by Sam E. Stone
The death, burial and resurrection of Christ are the heart of the gospel message (1 Corinthians 15:3, 4). Christians find ample reasons for their faith in the resurrection.
The Angel’s Message/Matthew 28:1-7
The Jewish Sabbath ended at sundown on Saturday evening. Then the women could bring spices to anoint Christ’s body. It was still dark when they started for the tomb (John 20:1) very early in the morning on the first day of the week. Later this became known as the Lord’s Day. The earliest Christians assembled on Sunday to worship (see 1 Corinthians 16:2).
An earthquake had occurred, perhaps while the women were en route to the tomb. An angel . . . rolled back the stone. A heavy stone had been put in place by the Roman guards to seal the tomb shut. The angel did not remove the stone to let Jesus out, however, but to let the women in. They had been wondering how they could move the heavy stone, even as they went to the grave (Mark 16:3).
The angel’s appearance was like lightning. His whole body shone with a bright, heavenly light. His clothes were white as snow. Angels are often seen clothed in white (Acts 1:10). Their presence immediately struck fear into all who saw them. The angel said to the women, “Do not be afraid, for I know that you are looking for Jesus, who was crucified.” The greeting “Do not be afraid” is typical of heavenly messengers when they are sent to godly people (Luke 1:13, 30). “He has risen, just as he said.” Jesus foretold what would happen (Matthew 17:23). The angel’s invitation, “Come and see,” provided the women personal, firsthand evidence of the empty tomb. Now they could go and tell his disciples what had happened.
The Women’s Response/Matthew 28:8-10
Matthew sums up the conflicting emotions in the hearts of the women as “afraid yet filled with joy.” Suddenly Jesus met them. What a thrilling experience for these women! Jesus simply said, “Greetings.” He used an ordinary salutation at this extraordinary moment. “Do not be afraid.” Knowing their hearts, Jesus put them at ease immediately. “Go and tell my brothers.” This warm recognition of his kinship with them must have thrilled the disciples when they heard it. “Tell my brothers to go to Galilee; there they will see me.” We don’t know where or when Jesus had specified the place they would meet in Galilee, only that he had done so (28:16).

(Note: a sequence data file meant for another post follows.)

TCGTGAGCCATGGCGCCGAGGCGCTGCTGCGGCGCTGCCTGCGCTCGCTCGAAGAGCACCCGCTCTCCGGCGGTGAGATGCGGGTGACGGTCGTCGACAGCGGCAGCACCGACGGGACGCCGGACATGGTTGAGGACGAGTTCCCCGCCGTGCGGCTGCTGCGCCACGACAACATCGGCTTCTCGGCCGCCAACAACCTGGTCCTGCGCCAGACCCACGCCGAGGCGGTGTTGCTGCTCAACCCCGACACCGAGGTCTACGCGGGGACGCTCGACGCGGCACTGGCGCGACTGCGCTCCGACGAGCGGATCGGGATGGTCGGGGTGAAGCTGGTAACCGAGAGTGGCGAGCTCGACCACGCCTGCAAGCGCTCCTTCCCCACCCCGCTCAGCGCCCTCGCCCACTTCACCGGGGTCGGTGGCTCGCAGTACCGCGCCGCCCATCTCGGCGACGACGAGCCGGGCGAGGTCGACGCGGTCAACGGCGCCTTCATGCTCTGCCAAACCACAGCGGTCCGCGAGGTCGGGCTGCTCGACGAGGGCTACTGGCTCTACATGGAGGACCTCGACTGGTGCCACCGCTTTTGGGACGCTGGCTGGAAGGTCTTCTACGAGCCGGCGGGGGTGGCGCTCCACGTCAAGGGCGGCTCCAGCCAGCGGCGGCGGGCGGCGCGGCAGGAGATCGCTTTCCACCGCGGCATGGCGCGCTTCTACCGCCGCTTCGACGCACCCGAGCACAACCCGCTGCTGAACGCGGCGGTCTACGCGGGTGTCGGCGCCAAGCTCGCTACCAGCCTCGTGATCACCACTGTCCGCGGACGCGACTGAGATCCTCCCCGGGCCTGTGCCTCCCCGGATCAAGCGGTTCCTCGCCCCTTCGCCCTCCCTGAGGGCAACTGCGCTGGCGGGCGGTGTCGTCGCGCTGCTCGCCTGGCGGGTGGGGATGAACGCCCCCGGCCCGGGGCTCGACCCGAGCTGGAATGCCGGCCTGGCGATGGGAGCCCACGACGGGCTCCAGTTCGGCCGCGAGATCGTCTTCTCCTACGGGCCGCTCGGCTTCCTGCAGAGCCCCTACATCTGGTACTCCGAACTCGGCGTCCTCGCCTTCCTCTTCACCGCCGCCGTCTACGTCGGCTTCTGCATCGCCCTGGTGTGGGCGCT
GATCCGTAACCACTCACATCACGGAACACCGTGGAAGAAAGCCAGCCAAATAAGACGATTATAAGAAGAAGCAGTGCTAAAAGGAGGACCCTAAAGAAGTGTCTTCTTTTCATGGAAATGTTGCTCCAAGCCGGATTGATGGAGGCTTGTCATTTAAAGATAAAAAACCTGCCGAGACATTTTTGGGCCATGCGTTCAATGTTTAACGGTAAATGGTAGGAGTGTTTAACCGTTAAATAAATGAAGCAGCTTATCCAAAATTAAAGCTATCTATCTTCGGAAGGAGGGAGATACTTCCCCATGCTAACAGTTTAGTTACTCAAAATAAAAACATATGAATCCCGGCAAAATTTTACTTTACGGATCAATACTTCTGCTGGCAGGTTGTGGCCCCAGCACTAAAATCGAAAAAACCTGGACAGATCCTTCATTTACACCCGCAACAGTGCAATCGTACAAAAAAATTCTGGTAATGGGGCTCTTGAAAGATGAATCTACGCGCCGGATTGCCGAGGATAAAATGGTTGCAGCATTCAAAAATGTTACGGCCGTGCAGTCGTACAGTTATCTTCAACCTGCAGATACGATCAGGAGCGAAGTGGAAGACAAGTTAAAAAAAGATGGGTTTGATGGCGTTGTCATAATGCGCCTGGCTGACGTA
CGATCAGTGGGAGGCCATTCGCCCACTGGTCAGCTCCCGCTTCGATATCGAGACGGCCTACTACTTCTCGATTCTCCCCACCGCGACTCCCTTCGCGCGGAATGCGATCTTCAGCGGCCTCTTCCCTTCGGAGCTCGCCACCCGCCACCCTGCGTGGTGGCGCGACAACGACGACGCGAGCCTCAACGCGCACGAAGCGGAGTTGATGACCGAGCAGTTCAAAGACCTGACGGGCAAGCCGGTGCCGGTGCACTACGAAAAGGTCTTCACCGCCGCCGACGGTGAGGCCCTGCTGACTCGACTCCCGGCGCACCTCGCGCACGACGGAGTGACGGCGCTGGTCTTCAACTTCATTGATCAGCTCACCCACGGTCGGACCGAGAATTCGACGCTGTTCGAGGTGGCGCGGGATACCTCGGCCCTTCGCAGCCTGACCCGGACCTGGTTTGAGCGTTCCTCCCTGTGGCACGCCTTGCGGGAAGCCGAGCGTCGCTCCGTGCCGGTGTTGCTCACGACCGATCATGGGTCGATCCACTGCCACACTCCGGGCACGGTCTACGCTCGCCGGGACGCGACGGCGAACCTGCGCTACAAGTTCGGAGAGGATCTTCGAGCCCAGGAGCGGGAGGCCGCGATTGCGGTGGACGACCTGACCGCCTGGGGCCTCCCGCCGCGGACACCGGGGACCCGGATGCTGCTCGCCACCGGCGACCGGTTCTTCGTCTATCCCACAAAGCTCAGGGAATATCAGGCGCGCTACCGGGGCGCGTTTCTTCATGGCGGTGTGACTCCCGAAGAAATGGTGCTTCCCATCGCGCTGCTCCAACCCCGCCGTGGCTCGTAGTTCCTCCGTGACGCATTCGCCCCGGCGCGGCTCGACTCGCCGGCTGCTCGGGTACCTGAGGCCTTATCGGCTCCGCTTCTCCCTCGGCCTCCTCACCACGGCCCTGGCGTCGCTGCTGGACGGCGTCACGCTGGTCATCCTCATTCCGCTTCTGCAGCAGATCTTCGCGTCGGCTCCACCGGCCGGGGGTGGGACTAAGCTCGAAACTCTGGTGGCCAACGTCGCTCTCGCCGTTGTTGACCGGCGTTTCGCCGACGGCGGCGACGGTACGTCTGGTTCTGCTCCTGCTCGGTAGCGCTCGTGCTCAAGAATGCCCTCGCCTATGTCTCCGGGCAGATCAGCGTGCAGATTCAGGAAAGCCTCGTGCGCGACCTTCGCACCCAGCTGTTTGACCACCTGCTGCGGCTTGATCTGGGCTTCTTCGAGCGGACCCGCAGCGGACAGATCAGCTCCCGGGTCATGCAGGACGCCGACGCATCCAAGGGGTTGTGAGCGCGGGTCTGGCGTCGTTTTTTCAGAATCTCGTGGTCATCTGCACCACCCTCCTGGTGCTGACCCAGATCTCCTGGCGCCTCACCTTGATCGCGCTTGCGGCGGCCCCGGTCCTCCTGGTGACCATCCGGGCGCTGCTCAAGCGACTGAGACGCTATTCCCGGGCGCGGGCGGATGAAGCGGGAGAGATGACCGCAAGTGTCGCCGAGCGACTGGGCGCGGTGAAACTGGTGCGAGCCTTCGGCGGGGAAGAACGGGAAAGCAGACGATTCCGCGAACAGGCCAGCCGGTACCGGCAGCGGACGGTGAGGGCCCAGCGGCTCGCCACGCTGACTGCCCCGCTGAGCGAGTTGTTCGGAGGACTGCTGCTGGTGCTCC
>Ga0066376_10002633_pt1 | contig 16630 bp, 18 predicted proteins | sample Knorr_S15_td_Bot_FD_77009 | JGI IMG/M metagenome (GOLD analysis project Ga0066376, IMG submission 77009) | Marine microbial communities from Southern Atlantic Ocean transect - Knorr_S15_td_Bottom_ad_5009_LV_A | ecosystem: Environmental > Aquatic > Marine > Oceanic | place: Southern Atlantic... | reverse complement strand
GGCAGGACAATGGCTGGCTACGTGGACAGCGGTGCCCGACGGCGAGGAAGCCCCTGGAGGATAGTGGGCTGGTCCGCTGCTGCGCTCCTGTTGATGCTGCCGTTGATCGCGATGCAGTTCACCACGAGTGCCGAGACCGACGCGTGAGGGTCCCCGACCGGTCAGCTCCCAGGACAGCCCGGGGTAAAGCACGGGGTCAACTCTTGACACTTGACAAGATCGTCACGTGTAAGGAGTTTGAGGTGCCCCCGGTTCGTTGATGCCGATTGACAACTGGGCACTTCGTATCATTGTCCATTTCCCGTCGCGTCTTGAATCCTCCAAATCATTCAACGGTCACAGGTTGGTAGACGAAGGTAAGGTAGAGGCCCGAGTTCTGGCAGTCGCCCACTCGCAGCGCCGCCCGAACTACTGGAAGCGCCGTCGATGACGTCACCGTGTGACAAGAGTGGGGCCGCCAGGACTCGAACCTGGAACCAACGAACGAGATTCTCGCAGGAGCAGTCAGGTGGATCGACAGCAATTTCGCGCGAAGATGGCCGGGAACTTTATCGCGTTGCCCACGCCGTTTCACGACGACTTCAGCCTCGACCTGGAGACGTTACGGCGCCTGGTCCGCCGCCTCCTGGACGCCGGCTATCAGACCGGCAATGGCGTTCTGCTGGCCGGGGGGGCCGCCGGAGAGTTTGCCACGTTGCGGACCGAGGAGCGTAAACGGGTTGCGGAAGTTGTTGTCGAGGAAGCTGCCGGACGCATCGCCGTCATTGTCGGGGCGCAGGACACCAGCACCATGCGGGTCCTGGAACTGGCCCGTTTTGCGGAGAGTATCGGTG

The Guards’ Report/Matthew 28:11-15
The chief priests and Pharisees had asked that Pilate assign guards to watch the tomb (27:62-66). After the resurrection, the guards returned to the chief priests to report what had happened. Unmoved by the fact that the person they killed was alive again, the religious leaders plotted a cover-up. They saw only one way out—bribery.
They gave the soldiers a large sum of money. This “hush money” was intended to keep the guards from telling what they knew was true. They were to tell people, “His disciples came during the night and stole him away while we were asleep.” The problem with this is obvious. How could they know who stole the body if they were asleep? Furthermore, how could they still be alive to tell about it? If a Roman soldier allowed his prisoner to escape, he could be executed for neglect of duty. The Jewish leaders assured the soldiers that they would keep them out of trouble with Pilate, if they would tell this lie. Years after the resurrection when Matthew wrote his Gospel, some people still repeated this implausible explanation for the empty tomb.
The Disciples’ Witness/Matthew 28:16-20
Somewhere in the northern region of Galilee, the disciples assembled. When they saw him, they worshiped him; but some doubted. It may be that this was the occasion described by Paul in which more than 500 people saw the risen Christ at one time (1 Corinthians 15:6). The Lord began by affirming his absolute right to rule, confirmed now by his resurrection. “All authority in heaven and on earth has been given to me.” Revelation 5:13 makes clear that Jesus (the Lamb) has eternal power with God the Father.
His instructions to the apostles can be summed up in four commands—”Go, preach, baptize, teach.” This Great Commission remains the marching orders for the church today. The closing words of Jesus in Matthew’s Gospel remind us that even after he returned to Heaven, he is still by our side until his second coming.
Sam E. Stone is the former editor of Christian Standard. He continues his writing and speaking ministry from his home in Cincinnati, Ohio.